There has never been a civilization that did not have a form of diety worship. Widely accepted atheism is a relatively new development in human history. Some view this as an overall win for societal progress, and others view it as a loss. In America, the arguments against religion are often along theological lines, but not enough focus is paid to what I believe to be the paramount purpose of any religion: Influencing us to act in ways that makes others' lives better here on earth. The major religions of the world, Christianity, Judasim, Islam, Buddhism and Hinduism all have sacred texts that demand certain behavior from us. Based off of my limited religious study, the religion that appears to be most concerned with our earthly behavior far more than afterlife, theology, messianic prophecies, etc. is Judaism, and specifically the first five books of Moses, also known as The Torah or the Old Testament. It is *obsessed* with ensuring that we act a certain way. I will give specific examples of this later, but I want to address Secularism and Atheism in a personal way for a moment.
I grew up with almost no religious teaching and still do not attend any religious service. The only exposure to church and the bible that I received was through occasional attendance of services in order to meet merit badge requirements for my Boy Scouts activities. I never felt connected to religion or God in any significant way, and as of yet I do not have a personal relationship with any God. I am open to the possibility that a God exists, and books like "The Science Of God" by Physicist Gerald Schroeder are certainly offering me compelling arguments in favor of the existence of a God. What is more important than whether I have faith in a God or not, is my behavior, and that is what I believe to be the primary purpose of religion. That said, I am not aware of any contribution from the secular world to this end. If there is a secular 10 commandments, I am not aware of it.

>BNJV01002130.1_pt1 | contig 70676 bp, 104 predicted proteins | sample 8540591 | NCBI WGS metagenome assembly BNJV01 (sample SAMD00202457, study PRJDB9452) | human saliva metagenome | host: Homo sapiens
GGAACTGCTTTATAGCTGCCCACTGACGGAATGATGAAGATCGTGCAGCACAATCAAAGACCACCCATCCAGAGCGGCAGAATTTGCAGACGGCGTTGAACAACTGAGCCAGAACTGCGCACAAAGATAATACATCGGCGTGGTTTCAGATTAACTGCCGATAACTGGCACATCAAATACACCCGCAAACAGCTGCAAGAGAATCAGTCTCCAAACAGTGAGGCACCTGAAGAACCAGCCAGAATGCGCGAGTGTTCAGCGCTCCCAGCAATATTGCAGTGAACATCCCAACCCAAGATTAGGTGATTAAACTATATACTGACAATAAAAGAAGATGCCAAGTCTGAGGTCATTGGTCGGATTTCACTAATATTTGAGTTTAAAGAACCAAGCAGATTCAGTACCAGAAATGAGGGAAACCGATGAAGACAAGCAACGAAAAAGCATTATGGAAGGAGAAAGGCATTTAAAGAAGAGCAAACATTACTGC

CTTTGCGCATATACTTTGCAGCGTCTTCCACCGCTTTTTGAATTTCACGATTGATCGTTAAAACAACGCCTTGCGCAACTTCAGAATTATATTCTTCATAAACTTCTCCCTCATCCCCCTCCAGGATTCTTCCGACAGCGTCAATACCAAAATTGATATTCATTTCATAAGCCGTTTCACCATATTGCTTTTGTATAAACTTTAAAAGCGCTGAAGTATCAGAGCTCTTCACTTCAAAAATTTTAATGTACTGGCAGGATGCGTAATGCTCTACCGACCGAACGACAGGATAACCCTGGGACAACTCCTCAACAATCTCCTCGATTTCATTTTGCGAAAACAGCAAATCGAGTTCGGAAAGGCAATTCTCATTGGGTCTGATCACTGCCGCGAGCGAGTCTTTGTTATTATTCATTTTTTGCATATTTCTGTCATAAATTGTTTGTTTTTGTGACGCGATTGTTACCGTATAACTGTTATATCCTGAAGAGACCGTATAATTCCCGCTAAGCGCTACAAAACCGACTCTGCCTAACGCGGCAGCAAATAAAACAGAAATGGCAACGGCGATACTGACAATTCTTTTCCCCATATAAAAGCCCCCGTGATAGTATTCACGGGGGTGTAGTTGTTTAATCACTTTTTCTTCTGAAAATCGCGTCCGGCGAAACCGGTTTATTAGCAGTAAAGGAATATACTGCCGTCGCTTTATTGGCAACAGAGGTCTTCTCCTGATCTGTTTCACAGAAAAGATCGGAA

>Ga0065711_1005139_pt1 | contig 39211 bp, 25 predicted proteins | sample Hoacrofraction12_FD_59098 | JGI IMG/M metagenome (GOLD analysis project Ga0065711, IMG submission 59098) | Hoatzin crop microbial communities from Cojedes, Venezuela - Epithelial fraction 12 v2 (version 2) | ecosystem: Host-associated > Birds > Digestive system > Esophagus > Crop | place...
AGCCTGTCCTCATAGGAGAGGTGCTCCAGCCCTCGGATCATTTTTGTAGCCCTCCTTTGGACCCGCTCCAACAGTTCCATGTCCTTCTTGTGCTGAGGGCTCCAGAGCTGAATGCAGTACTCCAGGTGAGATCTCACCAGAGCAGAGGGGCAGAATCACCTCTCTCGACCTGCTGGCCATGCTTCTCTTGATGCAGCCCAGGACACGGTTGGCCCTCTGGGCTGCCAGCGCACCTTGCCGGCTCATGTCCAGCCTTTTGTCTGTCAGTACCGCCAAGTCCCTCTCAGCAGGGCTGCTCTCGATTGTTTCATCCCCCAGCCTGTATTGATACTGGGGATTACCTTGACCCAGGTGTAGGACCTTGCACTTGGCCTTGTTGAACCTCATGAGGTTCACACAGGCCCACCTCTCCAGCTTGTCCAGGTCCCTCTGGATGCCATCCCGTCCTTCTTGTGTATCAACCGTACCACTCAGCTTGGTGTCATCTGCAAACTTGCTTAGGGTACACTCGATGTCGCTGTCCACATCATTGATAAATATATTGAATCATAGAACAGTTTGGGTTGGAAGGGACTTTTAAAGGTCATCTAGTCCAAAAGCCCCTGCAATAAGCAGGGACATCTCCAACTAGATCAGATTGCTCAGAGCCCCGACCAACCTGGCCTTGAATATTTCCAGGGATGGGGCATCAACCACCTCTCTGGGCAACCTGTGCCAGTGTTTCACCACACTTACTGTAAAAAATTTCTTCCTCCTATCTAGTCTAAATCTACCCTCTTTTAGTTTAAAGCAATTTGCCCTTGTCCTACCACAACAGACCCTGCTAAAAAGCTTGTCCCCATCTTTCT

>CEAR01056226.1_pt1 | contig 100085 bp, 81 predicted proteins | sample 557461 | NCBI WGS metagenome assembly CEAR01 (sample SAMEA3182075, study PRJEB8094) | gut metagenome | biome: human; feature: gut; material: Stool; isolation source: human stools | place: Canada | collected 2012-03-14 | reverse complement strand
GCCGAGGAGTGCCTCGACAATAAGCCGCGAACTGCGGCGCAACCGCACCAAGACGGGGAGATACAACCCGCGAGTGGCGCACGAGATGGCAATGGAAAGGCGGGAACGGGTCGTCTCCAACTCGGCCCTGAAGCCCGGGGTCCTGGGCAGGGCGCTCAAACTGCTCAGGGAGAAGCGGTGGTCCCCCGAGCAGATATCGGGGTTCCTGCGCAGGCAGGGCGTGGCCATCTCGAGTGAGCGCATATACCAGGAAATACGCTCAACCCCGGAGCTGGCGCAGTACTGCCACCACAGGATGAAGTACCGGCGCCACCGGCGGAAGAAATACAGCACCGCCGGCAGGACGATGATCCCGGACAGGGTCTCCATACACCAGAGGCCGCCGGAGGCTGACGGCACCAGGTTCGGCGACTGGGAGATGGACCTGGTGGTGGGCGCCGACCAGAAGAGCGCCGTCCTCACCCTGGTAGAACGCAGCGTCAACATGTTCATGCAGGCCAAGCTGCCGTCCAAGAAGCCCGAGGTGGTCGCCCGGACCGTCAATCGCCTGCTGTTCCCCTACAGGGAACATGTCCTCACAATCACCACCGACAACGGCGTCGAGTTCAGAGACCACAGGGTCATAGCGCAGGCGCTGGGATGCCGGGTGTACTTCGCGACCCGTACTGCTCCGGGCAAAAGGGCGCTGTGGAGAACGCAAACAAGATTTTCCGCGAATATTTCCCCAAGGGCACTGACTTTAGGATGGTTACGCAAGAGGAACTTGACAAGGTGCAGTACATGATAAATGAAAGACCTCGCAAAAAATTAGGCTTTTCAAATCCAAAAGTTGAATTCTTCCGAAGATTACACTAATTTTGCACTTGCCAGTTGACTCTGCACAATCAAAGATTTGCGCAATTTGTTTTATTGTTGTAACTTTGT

Examples of how Judasim improves our behavior:
These are just a few of the examples that have had the most profound impact on my life from Rabbi Joseph Telushkin's fantastically simple to use book "The Book of Jewish Values":
From Mishneh Torah "The Laws Of Theft", Bava Kamma 10:9
It is forbidden to purchase an item from the person who is responsible for protecting that item. For example, if someone who works at a supermarket offers to sell you dairy products at a discount, you may not buy them because there is the possibility that this person stole those goods from the supermarket. This is so important because if everyone practiced this, there would be much less theft, as the market for reselling the stolen goods would not exist.
From Deuteronomy 22:1,3
This text demands that you return lost objects. From Telushkin's book: "Jewish ethics regards keeping a lost but potentially identifiable object as a particularly serious sin, for this is not only a form of thievery but a sin for which one can never fully repent. Even if one subsequently regrets one's dishonest behavior, it is very unlikely that he will be able to find the person to whom the item belongs; therefore the finder will have no way of undoing the evil he has committed (Maimonides, Mishneh Torah, "Laws of Repentance", 4:3).
Ethics of the Fathers 6:6
If you repeat an idea that was created from someone else, you must always cite who created the idea, lest the audience believe that you created the idea. It is viewed as a form of double thievery in Jewish law: You steal the credit due to the person who first enunciated the idea, then you engage in what Jewish ethics calls "stealing the mind". You deceive your listeners into thinking that you are smarter or more knowledgeable and insightful than you really are.
So those are just a few examples from Rabbi Telushkin's book. There are 365 in all, one behavioral modification for each day of the year. I believe it is this Jewish contribution of behavior modifications that makes the largest impact for good in our world. In over 2,000 years, there has been no superior set of behavioral guidelines developed - even by non-religious thinkers during or since the enlightenment.